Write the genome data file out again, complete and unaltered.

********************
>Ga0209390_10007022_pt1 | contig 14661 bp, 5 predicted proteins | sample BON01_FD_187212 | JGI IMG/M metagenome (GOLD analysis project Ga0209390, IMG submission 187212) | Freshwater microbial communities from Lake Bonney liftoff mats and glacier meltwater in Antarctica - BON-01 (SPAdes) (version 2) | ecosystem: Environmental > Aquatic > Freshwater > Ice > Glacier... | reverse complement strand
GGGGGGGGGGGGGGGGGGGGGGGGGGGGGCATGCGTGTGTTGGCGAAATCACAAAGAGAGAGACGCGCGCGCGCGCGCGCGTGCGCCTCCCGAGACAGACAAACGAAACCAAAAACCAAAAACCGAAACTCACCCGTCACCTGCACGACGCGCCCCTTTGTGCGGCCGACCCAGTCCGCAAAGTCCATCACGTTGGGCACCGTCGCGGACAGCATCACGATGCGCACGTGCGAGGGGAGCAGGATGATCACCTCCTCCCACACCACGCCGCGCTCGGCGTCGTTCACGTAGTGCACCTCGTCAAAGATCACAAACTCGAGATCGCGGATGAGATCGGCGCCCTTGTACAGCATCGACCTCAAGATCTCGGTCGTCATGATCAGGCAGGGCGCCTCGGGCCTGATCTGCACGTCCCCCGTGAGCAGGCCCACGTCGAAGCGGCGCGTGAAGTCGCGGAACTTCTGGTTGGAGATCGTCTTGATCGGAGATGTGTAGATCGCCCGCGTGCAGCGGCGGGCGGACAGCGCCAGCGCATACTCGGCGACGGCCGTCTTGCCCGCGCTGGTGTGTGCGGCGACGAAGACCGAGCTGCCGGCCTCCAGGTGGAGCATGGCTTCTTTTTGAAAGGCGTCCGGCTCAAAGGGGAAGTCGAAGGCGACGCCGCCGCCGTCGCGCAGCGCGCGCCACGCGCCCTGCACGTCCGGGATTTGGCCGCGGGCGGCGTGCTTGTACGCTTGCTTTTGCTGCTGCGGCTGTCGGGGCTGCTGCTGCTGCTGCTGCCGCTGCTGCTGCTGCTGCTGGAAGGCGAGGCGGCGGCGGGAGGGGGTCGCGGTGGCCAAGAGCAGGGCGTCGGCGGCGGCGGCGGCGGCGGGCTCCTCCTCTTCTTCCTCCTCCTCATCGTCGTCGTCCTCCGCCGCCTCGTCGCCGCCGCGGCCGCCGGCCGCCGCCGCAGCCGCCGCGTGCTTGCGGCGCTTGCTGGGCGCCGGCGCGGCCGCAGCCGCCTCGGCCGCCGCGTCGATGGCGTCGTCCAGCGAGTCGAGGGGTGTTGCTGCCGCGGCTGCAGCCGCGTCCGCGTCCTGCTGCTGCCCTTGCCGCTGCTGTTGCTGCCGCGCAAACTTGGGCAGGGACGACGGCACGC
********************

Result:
>Ga0209390_10007022_pt1 | contig 14661 bp, 5 predicted proteins | sample BON01_FD_187212 | JGI IMG/M metagenome (GOLD analysis project Ga0209390, IMG submission 187212) | Freshwater microbial communities from Lake Bonney liftoff mats and glacier meltwater in Antarctica - BON-01 (SPAdes) (version 2) | ecosystem: Environmental > Aquatic > Freshwater > Ice > Glacier... | reverse complement strand
GGGGGGGGGGGGGGGGGGGGGGGGGGGGGCATGCGTGTGTTGGCGAAATCACAAAGAGAGAGACGCGCGCGCGCGCGCGCGTGCGCCTCCCGAGACAGACAAACGAAACCAAAAACCAAAAACCGAAACTCACCCGTCACCTGCACGACGCGCCCCTTTGTGCGGCCGACCCAGTCCGCAAAGTCCATCACGTTGGGCACCGTCGCGGACAGCATCACGATGCGCACGTGCGAGGGGAGCAGGATGATCACCTCCTCCCACACCACGCCGCGCTCGGCGTCGTTCACGTAGTGCACCTCGTCAAAGATCACAAACTCGAGATCGCGGATGAGATCGGCGCCCTTGTACAGCATCGACCTCAAGATCTCGGTCGTCATGATCAGGCAGGGCGCCTCGGGCCTGATCTGCACGTCCCCCGTGAGCAGGCCCACGTCGAAGCGGCGCGTGAAGTCGCGGAACTTCTGGTTGGAGATCGTCTTGATCGGAGATGTGTAGATCGCCCGCGTGCAGCGGCGGGCGGACAGCGCCAGCGCATACTCGGCGACGGCCGTCTTGCCCGCGCTGGTGTGTGCGGCGACGAAGACCGAGCTGCCGGCCTCCAGGTGGAGCATGGCTTCTTTTTGAAAGGCGTCCGGCTCAAAGGGGAAGTCGAAGGCGACGCCGCCGCCGTCGCGCAGCGCGCGCCACGCGCCCTGCACGTCCGGGATTTGGCCGCGGGCGGCGTGCTTGTACGCTTGCTTTTGCTGCTGCGGCTGTCGGGGCTGCTGCTGCTGCTGCTGCCGCTGCTGCTGCTGCTGCTGGAAGGCGAGGCGGCGGCGGGAGGGGGTCGCGGTGGCCAAGAGCAGGGCGTCGGCGGCGGCGGCGGCGGCGGGCTCCTCCTCTTCTTCCTCCTCCTCATCGTCGTCGTCCTCCGCCGCCTCGTCGCCGCCGCGGCCGCCGGCCGCCGCCGCAGCCGCCGCGTGCTTGCGGCGCTTGCTGGGCGCCGGCGCGGCCGCAGCCGCCTCGGCCGCCGCGTCGATGGCGTCGTCCAGCGAGTCGAGGGGTGTTGCTGCCGCGGCTGCAGCCGCGTCCGCGTCCTGCTGCTGCCCTTGCCGCTGCTGTTGCTGCCGCGCAAACTTGGGCAGGGACGACGGCACGC